They seem superhuman. We watch them with a combination of awe and horror, we imagine them sitting on the train, ascetically zen, laser-focused on the good life, and most of all, enduring. They are the mega commuters of the Hudson Valley, also known as extreme or super commuters, those who travel “more than 50 miles and 90 minutes or more to get to work.” To clarify, that’s 90 minutes- one way, every day- a minimum of three hours spent commuting.
A spate of socio-economic conditions, coupled with some of New York’s more enduring qualities (i.e. the endless concrete, tenor-pitched pace of life, and upstairs neighbors who seem convinced that the best time to practice their pogo-ing skills is at 3:30 AM), have caused the numbers of mega commuters to rise precipitously over the last two decades. Using census data, the website Apartment List found that 6.7% of all New York jobs took over 90 minutes to get to. Long seen as untenable, the fact is now undeniable- mega commuting is here to stay. Nationally, the rate is at a high as well- over 2.8 percent of all commuters- but only Stockton, California has a higher rate than New York. Mega commuters are more likely to rely on public transit and are also more likely to be non-white than other commuters.
While there isn't any data yet specifically for Hudson Valley mega commuters, it is appropriate to believe that national conditions- increased economic strain, a lack of high paying jobs, and aging transportation infrastructure- all contribute here as well. Where the valley is unique, though, are the reasons people make the hike every day. In addition to the economic ills, good schools, and backyards that are widely touted, people report enduring the lengthy commute every day because they love the Hudson Valley itself. Bypassing entirely the suburban sprawl has its benefits.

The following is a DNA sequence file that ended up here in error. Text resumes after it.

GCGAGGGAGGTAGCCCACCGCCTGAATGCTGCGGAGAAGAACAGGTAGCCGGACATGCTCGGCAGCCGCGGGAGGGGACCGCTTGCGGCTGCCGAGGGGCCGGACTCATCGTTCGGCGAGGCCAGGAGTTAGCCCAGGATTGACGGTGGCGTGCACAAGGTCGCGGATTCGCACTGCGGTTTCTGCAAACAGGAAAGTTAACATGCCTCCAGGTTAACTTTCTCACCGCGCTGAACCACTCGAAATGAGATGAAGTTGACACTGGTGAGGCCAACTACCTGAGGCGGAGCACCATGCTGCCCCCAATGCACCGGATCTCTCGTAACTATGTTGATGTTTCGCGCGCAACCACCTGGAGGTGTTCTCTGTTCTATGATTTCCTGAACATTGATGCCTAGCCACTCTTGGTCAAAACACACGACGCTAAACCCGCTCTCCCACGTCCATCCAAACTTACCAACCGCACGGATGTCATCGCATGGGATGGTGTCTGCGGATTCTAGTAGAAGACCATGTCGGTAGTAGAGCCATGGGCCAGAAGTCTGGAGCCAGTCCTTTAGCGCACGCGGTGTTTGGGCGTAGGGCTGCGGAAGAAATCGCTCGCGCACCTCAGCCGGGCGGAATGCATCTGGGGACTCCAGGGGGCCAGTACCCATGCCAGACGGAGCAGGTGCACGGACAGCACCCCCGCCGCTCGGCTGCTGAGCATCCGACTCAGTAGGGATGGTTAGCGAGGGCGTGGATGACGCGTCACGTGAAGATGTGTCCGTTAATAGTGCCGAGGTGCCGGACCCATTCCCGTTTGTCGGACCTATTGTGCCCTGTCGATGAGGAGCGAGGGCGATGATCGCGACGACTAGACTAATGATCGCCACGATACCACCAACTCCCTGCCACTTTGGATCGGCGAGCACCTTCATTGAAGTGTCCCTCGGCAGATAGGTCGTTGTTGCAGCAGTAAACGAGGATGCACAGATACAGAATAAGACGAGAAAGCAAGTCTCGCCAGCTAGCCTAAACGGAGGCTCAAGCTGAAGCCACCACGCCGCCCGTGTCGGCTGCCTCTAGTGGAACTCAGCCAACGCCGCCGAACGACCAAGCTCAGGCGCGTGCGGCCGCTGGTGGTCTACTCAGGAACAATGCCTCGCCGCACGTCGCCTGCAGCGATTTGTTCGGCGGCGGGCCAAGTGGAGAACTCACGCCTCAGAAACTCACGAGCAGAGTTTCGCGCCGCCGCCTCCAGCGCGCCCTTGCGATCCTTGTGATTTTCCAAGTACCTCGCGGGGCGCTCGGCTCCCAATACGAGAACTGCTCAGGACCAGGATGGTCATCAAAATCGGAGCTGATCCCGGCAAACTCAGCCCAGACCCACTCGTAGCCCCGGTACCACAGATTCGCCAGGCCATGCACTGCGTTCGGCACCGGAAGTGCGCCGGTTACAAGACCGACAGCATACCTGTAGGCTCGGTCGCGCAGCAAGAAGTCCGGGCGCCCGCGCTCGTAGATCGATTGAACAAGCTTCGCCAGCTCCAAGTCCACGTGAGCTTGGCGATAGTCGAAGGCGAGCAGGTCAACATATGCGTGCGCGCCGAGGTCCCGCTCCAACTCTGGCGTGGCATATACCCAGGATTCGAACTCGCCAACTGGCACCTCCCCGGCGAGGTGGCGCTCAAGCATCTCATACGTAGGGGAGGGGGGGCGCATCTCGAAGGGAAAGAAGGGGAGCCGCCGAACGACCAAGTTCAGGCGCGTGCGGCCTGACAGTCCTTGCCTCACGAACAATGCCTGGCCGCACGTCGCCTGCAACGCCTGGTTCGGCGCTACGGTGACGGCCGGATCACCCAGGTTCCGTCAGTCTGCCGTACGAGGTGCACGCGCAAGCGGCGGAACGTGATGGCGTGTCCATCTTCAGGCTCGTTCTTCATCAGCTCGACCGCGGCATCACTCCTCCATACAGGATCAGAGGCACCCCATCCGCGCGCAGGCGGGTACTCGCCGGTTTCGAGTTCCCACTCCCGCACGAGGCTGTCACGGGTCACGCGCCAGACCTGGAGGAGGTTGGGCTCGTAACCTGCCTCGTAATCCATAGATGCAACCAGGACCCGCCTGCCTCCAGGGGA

Traditionally thought of as a world apart from New York, mega commuter Greg calls Poughkeepsie “a terrific place to live.” Having grown up there but moved away for school and work (during which time he met his wife, who, compared to her native Ohio, would pick the Hudson Valley “100% of the time”), he’s glad to call the southside historic district home. Likewise, Andrea from Brewster reports that having “access to incredible scenery and nature all the time for running, hiking, and biking” is a big part of the appeal to her- she even recently relinquished a second space in Brooklyn to spend more time upstate.
The Stoic philosopher Epictetus once said that it was important to “make the best use of what is in your power, and take the rest as it happens,” and your grandmother probably has a pillow that says “grant me the serenity to accept the things I cannot change, courage to change the things I can, and wisdom to know the difference,” (which is actually a quote by the prominent 20th century theologian and socialist Reinhold Neibuhr).